It’s Alright, Ma, It’s Life and Life Only: Are Colleges and Universities Legally Obligated during the Coronavirus Pandemic to Exempt High-Risk Faculty from In-Person Teaching Requirements?
45 Pages Posted: 1 Sep 2020 Last revised: 24 Oct 2020
Date Written: September 1, 2020
Because there is no law specifically addressing colleges’ and universities’ legal obligations to allow faculty for health reasons to opt for online, rather than in-person, teaching during the coronavirus pandemic, colleges, universities, and their faculties generally seem to be proceeding on the assumption that any such legal obligations are no more than minimal. This Article challenges that widespread assumption and argues that colleges and universities in fact have very substantial legal obligations in this regard.
We focus on the group of faculty whom we believe colleges and universities have the clearest legal obligation to protect -- those who, according to the Centers for Disease Control and Prevention, appear to be most vulnerable to getting seriously ill or even dying if they contract the coronavirus. In the language of the CDC, our focus is faculty members “at increased risk of severe illness from COVID-19,” which, according to the CDC, means anyone who has reached age 65 or who has one of various “medical conditions,” including cancer, chronic kidney disease, diabetes, hypertension, pregnancy, and more.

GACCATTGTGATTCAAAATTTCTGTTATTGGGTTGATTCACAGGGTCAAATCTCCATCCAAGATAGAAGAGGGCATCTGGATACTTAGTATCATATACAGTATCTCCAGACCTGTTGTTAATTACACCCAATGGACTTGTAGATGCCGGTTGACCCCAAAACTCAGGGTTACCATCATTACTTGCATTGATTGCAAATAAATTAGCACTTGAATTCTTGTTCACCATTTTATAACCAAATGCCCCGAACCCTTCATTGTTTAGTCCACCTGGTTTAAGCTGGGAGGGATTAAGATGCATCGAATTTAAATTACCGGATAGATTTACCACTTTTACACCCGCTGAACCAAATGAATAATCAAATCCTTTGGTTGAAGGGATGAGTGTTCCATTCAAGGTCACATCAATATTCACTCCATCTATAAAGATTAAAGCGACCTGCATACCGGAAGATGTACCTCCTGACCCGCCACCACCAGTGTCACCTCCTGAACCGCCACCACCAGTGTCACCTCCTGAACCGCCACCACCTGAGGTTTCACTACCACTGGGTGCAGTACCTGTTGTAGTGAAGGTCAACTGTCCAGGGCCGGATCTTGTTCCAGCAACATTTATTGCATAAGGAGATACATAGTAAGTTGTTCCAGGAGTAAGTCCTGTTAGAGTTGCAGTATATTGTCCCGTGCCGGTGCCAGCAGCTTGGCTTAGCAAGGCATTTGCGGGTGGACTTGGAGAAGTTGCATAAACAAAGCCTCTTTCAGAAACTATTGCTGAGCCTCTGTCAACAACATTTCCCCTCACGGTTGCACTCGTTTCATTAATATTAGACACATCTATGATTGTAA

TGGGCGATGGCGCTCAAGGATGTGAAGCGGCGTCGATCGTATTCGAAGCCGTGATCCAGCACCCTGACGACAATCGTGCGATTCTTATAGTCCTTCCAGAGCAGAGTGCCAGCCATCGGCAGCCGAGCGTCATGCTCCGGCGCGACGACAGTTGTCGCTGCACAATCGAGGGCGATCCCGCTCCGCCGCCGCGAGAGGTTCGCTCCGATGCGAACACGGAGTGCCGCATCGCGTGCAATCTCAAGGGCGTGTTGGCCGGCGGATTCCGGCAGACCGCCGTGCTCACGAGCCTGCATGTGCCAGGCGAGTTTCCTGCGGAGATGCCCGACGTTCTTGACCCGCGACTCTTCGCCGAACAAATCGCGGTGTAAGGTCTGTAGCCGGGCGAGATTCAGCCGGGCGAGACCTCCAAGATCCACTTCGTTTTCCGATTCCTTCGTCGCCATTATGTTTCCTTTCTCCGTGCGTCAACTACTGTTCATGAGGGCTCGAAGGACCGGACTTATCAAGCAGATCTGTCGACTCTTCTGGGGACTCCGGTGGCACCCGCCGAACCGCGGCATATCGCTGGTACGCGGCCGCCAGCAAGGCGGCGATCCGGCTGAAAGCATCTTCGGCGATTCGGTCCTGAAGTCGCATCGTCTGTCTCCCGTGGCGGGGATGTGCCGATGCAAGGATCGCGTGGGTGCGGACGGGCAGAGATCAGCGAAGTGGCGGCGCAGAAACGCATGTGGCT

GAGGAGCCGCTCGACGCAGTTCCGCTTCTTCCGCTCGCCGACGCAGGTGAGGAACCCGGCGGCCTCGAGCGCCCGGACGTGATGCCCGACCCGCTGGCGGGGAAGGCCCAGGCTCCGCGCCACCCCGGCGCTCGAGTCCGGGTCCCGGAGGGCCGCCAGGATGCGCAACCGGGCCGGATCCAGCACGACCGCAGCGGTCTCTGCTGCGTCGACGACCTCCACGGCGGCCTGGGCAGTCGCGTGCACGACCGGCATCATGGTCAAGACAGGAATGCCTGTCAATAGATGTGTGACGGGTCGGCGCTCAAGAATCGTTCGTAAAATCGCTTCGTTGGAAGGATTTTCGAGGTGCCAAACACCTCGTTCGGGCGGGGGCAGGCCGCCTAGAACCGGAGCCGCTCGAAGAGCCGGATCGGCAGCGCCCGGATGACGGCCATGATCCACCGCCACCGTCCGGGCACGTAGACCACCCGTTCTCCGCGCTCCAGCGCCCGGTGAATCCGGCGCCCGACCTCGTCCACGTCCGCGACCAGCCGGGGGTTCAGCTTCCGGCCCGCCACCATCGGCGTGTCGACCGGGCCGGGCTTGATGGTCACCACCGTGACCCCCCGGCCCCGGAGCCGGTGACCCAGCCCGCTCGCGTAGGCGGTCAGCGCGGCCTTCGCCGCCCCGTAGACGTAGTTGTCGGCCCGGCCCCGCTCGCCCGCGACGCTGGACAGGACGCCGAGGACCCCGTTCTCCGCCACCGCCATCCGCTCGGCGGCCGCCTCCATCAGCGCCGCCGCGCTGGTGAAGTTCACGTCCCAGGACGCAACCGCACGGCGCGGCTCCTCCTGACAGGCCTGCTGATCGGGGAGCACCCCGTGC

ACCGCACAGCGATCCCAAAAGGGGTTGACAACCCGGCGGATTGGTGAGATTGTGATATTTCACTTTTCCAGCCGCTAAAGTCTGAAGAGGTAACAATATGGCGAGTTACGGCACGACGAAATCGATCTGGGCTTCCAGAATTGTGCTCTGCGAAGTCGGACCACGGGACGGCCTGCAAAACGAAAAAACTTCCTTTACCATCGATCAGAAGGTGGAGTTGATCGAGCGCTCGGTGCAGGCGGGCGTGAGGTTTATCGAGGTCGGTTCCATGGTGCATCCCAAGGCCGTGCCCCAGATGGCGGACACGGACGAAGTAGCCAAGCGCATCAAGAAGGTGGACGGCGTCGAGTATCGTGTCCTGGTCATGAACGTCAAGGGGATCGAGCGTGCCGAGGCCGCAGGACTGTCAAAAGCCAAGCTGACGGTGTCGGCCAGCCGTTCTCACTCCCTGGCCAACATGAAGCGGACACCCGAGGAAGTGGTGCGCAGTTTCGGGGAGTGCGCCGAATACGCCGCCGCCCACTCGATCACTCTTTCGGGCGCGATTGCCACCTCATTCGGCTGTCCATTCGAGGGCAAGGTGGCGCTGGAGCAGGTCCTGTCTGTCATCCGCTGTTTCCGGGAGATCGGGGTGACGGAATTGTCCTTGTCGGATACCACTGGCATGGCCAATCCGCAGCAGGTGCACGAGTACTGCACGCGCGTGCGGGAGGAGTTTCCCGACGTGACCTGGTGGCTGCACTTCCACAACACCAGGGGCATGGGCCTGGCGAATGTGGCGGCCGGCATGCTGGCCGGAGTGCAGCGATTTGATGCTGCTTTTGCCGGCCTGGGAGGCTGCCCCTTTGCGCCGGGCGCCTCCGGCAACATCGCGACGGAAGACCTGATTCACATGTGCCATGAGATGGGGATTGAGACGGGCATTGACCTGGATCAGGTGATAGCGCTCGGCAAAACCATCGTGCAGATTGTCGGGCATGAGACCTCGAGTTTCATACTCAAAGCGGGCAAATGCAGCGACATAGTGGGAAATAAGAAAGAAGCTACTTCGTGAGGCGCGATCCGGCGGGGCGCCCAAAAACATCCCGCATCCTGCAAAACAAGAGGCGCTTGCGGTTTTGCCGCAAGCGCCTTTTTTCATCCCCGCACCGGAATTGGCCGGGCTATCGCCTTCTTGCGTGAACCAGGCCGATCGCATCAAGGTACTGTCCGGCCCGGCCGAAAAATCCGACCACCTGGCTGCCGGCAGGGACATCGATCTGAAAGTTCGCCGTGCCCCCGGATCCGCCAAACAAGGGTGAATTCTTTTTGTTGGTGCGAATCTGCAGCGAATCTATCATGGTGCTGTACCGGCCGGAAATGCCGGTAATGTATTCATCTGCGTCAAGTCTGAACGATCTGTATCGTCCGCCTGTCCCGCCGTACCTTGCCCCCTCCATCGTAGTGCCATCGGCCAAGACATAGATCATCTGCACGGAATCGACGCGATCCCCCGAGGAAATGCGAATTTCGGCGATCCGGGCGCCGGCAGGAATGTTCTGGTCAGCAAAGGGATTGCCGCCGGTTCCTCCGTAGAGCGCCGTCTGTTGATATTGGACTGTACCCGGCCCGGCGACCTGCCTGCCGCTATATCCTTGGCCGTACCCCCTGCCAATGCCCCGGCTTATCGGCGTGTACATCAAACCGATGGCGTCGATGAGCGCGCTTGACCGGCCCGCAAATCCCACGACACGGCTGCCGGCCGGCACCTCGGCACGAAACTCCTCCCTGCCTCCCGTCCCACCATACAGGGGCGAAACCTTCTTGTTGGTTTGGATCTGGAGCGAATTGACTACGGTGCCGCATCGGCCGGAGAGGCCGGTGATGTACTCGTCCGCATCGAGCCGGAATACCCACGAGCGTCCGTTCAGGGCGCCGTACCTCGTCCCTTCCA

We argue that four separate legal sources are best understood as requiring colleges and universities to exempt high-risk faculty from any in-person teaching requirement. Two of the four sources are federal statutes that qualify as major statements of national policy – the Americans with Disabilities Act and the Age Discrimination in Employment Act. The other two sources are important state-law doctrines with strong support in the American Law Institute’s most recent restatement of the law of torts – protection from intentional infliction of physical harm, and protection from intentional infliction of emotional distress.
We hope our arguments will provide college and university leaders with a perspective that will prompt them to recognize the great importance of adopting an exemption policy that at a minimum covers high-risk faculty. Perhaps they would adopt such a policy simply to avoid possible legal liability. Ideally, however, they would do so at least in part out of a recognition that a college or university policy at odds with legal sources as weighty as the four discussed speaks very poorly for their institution.
Keywords: coronavirus, pandemic, colleges, universities, CDC, in-person teaching, online teaching, health, American with Disabilities Act, Age Discrimination in Employment Act, age discrimination, disability discrimination, intentional infliction of emotional distress, higher education
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